Jan 4, 2022

Pandemic Taking a Toll on Correctional Health Care Staff



NCCHC surveyed Certified Correctional Health Professionals (CCHPs) to get a view of morale in the field as the end of 2021 approached. 150 responding CCHPs identified staffing shortages, burnout, and safety as top issues and overall felt that morale had worsened since 2019. These responses are similar to reports from community health care providers.

As a benchmark, a plurality of participants identified morale today (December 2021) as fair with an even split between good/excellent and not good/awful. However, as the second chart shows, the vast majority identified morale as worse than it was before the pandemic.

Surprisingly, even though 2021 was the second year of the pandemic, respondents did not feel that morale had changed much between 2021 and 2020. Almost one-third of respondents felt that morale was better than it was at the end of 2020.

The survey asked participants if their employers were doing anything to address burnout and compassion fatigue. The vast majority were not, but one-third were trying to address it in some way.

Comments point to significant staff shortages and a lack of appreciation. To support patient care and safety, NCCHC urges leaders to pay attention to how staff is coping. Comments included:

  • We work at critical levels of staffing daily; inadequate and dangerous. People don’t stay and are leaving; whether they are very experienced nurses or new nurses, they leave due to conditions and lack of support. Basic needs of patient care cannot be consistently met.
  • We fought on the front lines and are still fighting to prevent illness and other effects from Covid. We are placing ourselves in danger and seems like it is now expected to be a part of normal, everyday duties. It is NOT normal! A little appreciation monetarily would be amazing. Together we can make a difference behind bars for each patient!!
  • Our state leadership doesn’t care about us working on the inside. We are losing seasoned nurses and other staff very quickly.
  • Before the delta variant emerged, I thought we were going forward. I feel I am back to square one except being vaccinated gives me more protection.
  • Mandated overtime and backlog in hiring makes staffing shortages worse, no appreciation from command at all except for a rare “keep it up, hang in there” email.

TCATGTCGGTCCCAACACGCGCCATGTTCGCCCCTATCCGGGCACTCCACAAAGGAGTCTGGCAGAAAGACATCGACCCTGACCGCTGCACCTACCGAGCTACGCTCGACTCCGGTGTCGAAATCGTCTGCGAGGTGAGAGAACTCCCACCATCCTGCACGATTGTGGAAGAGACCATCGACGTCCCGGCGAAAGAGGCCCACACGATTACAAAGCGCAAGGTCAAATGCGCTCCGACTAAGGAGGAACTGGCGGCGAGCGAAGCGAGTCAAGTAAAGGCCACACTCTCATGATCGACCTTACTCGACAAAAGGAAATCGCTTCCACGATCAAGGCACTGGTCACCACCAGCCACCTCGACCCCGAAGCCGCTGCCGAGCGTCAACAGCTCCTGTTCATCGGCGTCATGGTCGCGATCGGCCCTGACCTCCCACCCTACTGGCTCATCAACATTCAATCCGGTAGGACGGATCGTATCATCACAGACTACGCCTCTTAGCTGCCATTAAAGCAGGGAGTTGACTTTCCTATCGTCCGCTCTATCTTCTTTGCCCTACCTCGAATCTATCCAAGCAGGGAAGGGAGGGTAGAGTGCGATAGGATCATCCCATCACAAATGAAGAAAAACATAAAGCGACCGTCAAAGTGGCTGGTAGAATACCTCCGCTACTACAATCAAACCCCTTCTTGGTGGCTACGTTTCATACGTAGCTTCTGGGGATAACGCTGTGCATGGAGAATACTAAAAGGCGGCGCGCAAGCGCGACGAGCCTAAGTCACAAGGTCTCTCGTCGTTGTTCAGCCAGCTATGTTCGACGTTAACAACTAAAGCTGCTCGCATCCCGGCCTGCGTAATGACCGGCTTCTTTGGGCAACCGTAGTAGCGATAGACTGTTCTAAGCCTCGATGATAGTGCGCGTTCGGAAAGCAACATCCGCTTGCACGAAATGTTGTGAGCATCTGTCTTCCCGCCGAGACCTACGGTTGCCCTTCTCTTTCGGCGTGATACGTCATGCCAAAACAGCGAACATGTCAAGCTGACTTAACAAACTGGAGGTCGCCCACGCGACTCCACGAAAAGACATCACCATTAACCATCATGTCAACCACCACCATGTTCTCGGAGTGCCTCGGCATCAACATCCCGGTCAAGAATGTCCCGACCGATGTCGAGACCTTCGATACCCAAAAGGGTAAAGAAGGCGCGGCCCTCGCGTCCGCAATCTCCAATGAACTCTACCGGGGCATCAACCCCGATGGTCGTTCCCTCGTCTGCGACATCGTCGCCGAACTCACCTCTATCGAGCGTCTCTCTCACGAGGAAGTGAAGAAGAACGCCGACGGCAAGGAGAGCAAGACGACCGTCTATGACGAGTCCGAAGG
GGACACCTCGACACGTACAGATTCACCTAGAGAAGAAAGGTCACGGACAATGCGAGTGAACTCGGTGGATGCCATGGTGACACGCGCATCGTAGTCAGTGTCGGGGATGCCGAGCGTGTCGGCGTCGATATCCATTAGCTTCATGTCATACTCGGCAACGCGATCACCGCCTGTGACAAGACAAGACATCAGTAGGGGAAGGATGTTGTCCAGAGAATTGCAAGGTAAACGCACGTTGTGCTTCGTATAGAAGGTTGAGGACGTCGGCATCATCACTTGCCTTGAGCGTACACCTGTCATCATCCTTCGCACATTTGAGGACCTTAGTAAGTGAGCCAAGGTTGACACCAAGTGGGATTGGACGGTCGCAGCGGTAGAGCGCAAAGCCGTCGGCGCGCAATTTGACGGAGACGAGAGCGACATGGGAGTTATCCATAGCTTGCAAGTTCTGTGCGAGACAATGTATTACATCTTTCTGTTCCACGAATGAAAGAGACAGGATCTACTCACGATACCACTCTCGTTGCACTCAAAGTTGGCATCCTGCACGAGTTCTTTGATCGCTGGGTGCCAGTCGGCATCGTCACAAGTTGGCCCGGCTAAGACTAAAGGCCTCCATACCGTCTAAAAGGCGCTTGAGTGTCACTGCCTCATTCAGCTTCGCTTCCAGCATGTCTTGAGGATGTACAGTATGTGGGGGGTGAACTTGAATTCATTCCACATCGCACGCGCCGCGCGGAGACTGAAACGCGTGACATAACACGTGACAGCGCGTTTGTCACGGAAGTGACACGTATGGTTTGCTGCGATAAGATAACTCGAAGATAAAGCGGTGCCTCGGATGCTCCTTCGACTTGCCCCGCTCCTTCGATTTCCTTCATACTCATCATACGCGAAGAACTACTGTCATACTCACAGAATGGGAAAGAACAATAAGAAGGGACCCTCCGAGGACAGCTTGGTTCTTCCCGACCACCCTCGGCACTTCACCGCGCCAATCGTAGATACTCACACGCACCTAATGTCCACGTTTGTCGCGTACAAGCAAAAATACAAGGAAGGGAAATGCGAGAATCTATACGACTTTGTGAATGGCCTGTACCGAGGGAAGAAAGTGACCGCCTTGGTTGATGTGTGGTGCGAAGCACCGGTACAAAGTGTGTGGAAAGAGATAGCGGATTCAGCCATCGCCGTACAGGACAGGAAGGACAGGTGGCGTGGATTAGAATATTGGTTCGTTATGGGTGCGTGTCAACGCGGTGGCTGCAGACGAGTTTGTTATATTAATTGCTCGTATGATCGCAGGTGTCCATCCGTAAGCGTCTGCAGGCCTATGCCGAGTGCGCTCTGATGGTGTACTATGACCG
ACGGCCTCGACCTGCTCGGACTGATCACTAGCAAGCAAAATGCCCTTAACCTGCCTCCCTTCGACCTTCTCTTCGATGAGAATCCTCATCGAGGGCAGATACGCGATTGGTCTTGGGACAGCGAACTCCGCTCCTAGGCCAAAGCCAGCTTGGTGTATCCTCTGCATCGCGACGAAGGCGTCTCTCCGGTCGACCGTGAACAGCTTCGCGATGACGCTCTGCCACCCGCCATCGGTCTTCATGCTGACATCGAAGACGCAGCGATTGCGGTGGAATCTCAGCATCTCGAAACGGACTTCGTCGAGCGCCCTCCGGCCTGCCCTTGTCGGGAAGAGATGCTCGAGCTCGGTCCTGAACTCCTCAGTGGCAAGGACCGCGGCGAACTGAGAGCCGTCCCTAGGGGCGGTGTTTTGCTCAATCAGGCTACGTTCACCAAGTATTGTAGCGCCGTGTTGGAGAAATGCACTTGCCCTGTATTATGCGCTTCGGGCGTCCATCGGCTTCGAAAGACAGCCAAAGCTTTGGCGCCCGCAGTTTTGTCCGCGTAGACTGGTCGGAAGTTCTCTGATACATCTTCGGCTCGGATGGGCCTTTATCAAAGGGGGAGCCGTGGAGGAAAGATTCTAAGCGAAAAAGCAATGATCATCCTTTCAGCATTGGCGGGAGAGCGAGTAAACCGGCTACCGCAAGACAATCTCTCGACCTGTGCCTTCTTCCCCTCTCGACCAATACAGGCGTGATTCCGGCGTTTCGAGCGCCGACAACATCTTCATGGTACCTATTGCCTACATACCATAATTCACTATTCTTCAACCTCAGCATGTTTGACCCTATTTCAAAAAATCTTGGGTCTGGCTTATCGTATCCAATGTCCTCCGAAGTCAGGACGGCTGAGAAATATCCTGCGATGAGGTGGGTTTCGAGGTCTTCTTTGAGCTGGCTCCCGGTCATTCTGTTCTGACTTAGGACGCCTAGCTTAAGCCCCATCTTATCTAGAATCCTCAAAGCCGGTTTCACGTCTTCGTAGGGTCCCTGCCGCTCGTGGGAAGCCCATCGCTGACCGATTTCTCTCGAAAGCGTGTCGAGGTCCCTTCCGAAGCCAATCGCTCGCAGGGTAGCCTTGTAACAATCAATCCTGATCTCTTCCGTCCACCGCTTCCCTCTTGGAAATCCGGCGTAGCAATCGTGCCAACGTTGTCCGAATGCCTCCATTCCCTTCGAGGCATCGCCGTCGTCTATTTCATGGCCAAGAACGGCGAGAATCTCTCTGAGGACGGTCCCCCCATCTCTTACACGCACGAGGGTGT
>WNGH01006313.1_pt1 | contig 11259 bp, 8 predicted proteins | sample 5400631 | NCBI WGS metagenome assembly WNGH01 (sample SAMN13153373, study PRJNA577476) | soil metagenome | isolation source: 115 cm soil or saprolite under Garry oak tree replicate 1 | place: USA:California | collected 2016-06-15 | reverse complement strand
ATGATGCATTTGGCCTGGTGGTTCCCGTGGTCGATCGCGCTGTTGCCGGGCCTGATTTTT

• Admin is not transparent about upcoming changes, so we’re all feeling insecure about our futures.
  • This is a rough time for our profession. This includes custody staff. Both teams are very short staffed, which heightens emotions and decreases morale. In my 13 years of being employed here, this is by far the worse it has ever been.
  • Lack of appreciation- true appreciation and not just doing things like “pizza,” has become even more glaring. Some authentic respect would go a long way.
  • Staff vacancy is extremely high at my institution — leading to increased anxiety, depression, trauma, and burnout. It also means that we are less able to provide the kinds of services to our patients that they deserve — leading to some increases in anxiety, depression, and acting out behaviors.
  • Our management team is full-time on location, which is a tremendous asset all year long regarding identifying and managing internal, external and individual stress situations. Generally, management itself is the main threat of generating stress in employees — something we are aware of and attempt to modulate appropriately.
  • Turnover is so fast we cannot get staff trained before they resign and move on
  • Security is short handed leaving us in dangerous positions. We are having nurses quit because it is getting too dangerous to work here.

With the holidays approaching, NCCHC also asked CCHPs if their facilities had any special programs for the incarcerated. Most said they did not but one-third of respondents said they did. (We did not ask for the type of facility).

One respondent noted that “at Christmas, we allow increases in the commissary order and have gift packages through the commissary that family members can purchase.”

Correctional health care has always been challenging; the pandemic has exacerbated and worsened existing problems. As we enter a new pandemic phase in 2022, we hope leaders will find the compassion, resources, and wisdom needed to support frontline staff and that patient care can be the priority.

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